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Two tyrannical men are about to decide the fate of the global economy over dinner

Reuters/Jonathan Ernst
Xi and Trump, in happier times.
This article is more than 2 years old.

Donald Trump and Xi Jinping, heads of the world’s two largest economies, are set to meet at in Buenos Aires for a “working dinner” on Saturday night that will have global repercussions.

The US and China’s escalating trade war, which began after Trump put taxes on hundreds of billions of dollars worth of Chinese goods this summer and China responded with tariffs of its own, has been a drag on stock markets and corporate profits. Industries from autos to lobster are feeling a pinch, while companies world-wide are upending their supply chains to avoid the battle. In China, recent economic numbers have missed the mark, and its biggest online retailers have revised earnings expectations downward, suggesting that the trade war is starting to pinch (it’s hard to tease out the effects of the tariffs from China’s own efforts against risky lending and investment).

When a discussion is this important, historically there are weeks of meetings between underlings and deputies, mapping out a concrete strategies and written agreements.

At the heart of the disagreement is how China’s government supports its own industries and companies to a degree that seems unfair to other nations.

“The biggest conundrum to be solved in the trade war is figuring out the proper form of state support for economic activities, since there are legitimate reasons for different approaches,” wrote Yukon Huang, a senior fellow at the Carnegie Endowment and a former World Bank China head, in the South China Morning Post. “This is a complex issue, and no solution can be found at a one-off meeting between heads of state. A rules-based, institutional approach is needed.”

But relations are so strained between the Trump and Xi administrations that there’s been little more than phone calls. There’s no agreed-upon formal agenda, no prepared joint statements, and no plans for a press conference after the two meet.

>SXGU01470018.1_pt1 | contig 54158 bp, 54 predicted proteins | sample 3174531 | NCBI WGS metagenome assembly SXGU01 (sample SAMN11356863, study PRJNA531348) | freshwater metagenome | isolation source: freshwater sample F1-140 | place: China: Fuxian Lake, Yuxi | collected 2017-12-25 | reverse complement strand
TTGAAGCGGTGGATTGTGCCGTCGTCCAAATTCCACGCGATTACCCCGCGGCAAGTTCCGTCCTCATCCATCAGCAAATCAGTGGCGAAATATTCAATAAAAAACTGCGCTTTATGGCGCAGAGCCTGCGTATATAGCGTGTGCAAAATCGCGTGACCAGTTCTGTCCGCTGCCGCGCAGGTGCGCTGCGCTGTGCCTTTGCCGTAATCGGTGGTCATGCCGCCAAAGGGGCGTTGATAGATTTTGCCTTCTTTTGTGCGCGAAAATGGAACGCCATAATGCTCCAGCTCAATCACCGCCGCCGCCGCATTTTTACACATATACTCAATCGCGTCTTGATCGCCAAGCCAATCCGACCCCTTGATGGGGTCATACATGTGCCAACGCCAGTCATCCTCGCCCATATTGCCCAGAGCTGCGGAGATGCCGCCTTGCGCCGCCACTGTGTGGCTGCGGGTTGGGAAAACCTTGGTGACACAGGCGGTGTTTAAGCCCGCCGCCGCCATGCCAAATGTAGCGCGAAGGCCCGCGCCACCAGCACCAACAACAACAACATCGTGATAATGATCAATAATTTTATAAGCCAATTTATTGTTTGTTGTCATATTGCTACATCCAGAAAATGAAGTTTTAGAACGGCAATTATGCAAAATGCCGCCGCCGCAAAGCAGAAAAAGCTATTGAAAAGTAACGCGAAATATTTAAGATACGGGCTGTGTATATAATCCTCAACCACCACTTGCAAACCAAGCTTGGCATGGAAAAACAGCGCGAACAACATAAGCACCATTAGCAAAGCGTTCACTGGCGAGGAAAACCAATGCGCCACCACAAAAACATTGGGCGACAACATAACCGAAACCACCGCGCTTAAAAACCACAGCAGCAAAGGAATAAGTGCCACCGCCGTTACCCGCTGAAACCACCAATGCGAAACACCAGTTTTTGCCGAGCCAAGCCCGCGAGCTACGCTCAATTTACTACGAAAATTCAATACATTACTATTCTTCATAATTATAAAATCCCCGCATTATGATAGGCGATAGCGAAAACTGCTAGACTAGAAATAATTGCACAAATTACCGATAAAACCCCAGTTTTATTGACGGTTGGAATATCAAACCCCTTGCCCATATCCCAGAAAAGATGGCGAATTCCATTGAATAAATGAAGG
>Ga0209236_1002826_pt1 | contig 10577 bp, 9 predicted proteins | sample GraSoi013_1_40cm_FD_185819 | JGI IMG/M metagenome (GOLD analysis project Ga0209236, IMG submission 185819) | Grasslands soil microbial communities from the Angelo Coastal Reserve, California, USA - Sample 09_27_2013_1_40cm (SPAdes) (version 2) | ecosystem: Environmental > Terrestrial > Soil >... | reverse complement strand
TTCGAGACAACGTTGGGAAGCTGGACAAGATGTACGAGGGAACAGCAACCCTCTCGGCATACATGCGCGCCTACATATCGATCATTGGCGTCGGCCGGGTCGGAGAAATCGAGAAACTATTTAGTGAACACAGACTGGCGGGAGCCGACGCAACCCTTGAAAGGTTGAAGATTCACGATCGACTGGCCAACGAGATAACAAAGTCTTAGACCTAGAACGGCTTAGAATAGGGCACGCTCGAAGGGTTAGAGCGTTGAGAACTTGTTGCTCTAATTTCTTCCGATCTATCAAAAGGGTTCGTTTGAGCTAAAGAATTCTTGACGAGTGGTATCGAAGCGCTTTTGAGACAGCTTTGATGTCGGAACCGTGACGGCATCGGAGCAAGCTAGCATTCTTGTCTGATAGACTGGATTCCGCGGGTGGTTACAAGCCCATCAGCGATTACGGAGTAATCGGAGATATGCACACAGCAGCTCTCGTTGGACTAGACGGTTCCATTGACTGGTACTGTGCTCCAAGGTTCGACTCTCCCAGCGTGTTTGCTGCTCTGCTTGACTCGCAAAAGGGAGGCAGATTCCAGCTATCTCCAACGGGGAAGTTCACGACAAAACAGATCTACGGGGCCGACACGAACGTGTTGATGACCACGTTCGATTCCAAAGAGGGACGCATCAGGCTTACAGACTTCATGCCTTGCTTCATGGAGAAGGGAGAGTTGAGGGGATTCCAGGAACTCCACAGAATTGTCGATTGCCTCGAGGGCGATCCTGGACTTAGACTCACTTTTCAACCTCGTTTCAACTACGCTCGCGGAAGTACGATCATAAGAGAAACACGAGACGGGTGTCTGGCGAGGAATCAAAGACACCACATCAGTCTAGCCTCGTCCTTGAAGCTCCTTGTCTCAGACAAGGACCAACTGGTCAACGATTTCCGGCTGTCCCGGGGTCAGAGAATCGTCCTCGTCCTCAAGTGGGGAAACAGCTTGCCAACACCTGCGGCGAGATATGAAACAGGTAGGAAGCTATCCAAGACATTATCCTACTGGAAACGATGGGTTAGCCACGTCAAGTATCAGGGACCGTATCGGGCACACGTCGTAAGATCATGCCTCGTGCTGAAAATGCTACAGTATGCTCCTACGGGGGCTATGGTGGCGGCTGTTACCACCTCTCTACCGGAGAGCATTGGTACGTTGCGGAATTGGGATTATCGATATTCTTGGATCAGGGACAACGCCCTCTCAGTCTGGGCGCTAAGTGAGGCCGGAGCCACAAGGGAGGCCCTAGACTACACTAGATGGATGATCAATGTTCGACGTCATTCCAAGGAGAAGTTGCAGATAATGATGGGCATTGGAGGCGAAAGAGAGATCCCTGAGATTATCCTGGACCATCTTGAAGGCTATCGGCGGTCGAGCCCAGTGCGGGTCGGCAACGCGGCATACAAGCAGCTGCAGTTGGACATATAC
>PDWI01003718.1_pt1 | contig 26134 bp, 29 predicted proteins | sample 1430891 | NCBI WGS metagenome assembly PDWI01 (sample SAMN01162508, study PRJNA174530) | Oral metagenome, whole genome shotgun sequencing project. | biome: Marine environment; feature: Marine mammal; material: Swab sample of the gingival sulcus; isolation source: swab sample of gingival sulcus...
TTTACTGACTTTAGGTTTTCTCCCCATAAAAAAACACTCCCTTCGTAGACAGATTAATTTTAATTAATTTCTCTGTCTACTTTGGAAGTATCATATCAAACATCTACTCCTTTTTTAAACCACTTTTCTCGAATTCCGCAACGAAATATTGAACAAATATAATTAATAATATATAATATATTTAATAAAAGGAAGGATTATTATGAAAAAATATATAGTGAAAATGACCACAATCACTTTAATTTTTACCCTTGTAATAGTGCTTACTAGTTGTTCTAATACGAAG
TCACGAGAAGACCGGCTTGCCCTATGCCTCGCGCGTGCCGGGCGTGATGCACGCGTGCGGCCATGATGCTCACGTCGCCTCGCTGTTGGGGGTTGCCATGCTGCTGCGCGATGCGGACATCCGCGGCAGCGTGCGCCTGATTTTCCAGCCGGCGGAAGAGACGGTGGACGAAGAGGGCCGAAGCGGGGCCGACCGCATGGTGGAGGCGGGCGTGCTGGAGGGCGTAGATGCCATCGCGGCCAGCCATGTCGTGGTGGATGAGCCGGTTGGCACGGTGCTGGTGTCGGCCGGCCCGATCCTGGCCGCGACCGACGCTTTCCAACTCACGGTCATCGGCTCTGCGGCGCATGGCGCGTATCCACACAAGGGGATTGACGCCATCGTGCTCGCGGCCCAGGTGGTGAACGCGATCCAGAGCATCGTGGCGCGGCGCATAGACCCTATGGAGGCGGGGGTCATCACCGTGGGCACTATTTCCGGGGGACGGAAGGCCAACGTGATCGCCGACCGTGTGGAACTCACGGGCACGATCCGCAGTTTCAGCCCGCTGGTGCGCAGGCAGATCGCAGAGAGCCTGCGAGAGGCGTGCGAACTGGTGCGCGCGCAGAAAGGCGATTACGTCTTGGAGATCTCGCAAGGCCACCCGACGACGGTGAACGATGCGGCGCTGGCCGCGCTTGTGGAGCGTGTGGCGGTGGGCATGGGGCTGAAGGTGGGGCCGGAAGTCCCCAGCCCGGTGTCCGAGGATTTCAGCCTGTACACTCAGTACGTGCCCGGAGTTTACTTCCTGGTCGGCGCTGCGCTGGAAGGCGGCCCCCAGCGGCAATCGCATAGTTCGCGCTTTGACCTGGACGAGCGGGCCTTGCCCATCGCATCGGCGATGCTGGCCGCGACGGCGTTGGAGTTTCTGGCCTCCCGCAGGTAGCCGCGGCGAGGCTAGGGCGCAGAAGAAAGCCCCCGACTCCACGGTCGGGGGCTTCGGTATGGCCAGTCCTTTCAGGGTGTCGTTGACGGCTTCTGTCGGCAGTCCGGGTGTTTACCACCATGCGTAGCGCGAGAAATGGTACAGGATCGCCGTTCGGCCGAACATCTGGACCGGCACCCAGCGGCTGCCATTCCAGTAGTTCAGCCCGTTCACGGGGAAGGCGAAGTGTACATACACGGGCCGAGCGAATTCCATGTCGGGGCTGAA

Instead, the dinner meeting is little more than a personality test between two leaders under increasing pressure from conflicts at home, who have shown a disregard for making decisions by consensus, far preferring to follow their own counsel even if it leaves both sides at a stalemate.

Xi is, of course, quite literally an authoritarian dictator, who has tightened his grip on a country of 1.4 billion people who can never vote him out of power by stifling free speech and religious freedom. Trump runs a divided democracy of 325 million whose rifts he’s stoked with outrageous remarks, visa bans targeting Muslim-majority countries, and by closing the door to refugees. Both leaders have no patience for advisors whom they don’t agree with or whom they think are disloyal, and have moved to shut down sources of information that don’t agree with their point of view.

Trump famously ignores his own intelligence community, state department, and career economists in favor of talking heads on Fox News, and hawkish advisors with little track record of success in China. His former top economic advisor, Gary Cohn, quit when Trump wouldn’t take his advice on tariffs like the ones now souring the relationship with China.

Xi, meanwhile, has consolidated decision-making power within the party since he first became the party’s general secretary, by expanding the use of “leading groups” on a variety of issues, including on the economy and reform, that he personally chairs (he’s been called the “chairman of everything“). He’s also used the party propaganda machine to promote a politics of personality around himself. That has involved trying to reduce the stature of Deng Xiaoping, the father of China’s opening up, and silencing critics, for example by shutting down a liberal think tank that favors economic and political reforms.

In his nearly two years as president, Trump has followed a recognizable pattern when it comes to dealing with foreign leaders he disagrees with, and trade terms he thinks are unfair: he talks tough, then ultimately backtracks and declares victory. He also relentlessly promotes himself and his own negotiating skills.

That pattern repeated this week. In the weeks ahead of Saturday’s dinner, Trump pronounced himself “very prepared” for the talks with Xi whose outcome will affect many other economies. “I’ve been preparing for it all my life,” he said last week, echoing remarks he made ahead of meeting Kim Jong Un in June at a summit that resulted in lots of photo-ops but little clarity over the plan for North Korea’s nuclear weapons. He also doubled down on threats to raise tariffs on $200 billion of China’s goods from 10% to 25%—as well as impose new tariffs on pretty much the remainder of its exports to the US.

Xi will be hoping for some public commitment to at least delay the Jan. 1 increase, while Trump’s wary of making any concessions that risk making him look weak—and also likes to keep people guessing. Hours before arriving in Argentina Thursday night (Nov. 29), he tweeted gleefully about the tariffs.

At this point, an agreement to keep talking, a handshake, followed by a declaration of victory from both sides, is the best the world should expect from this meeting.

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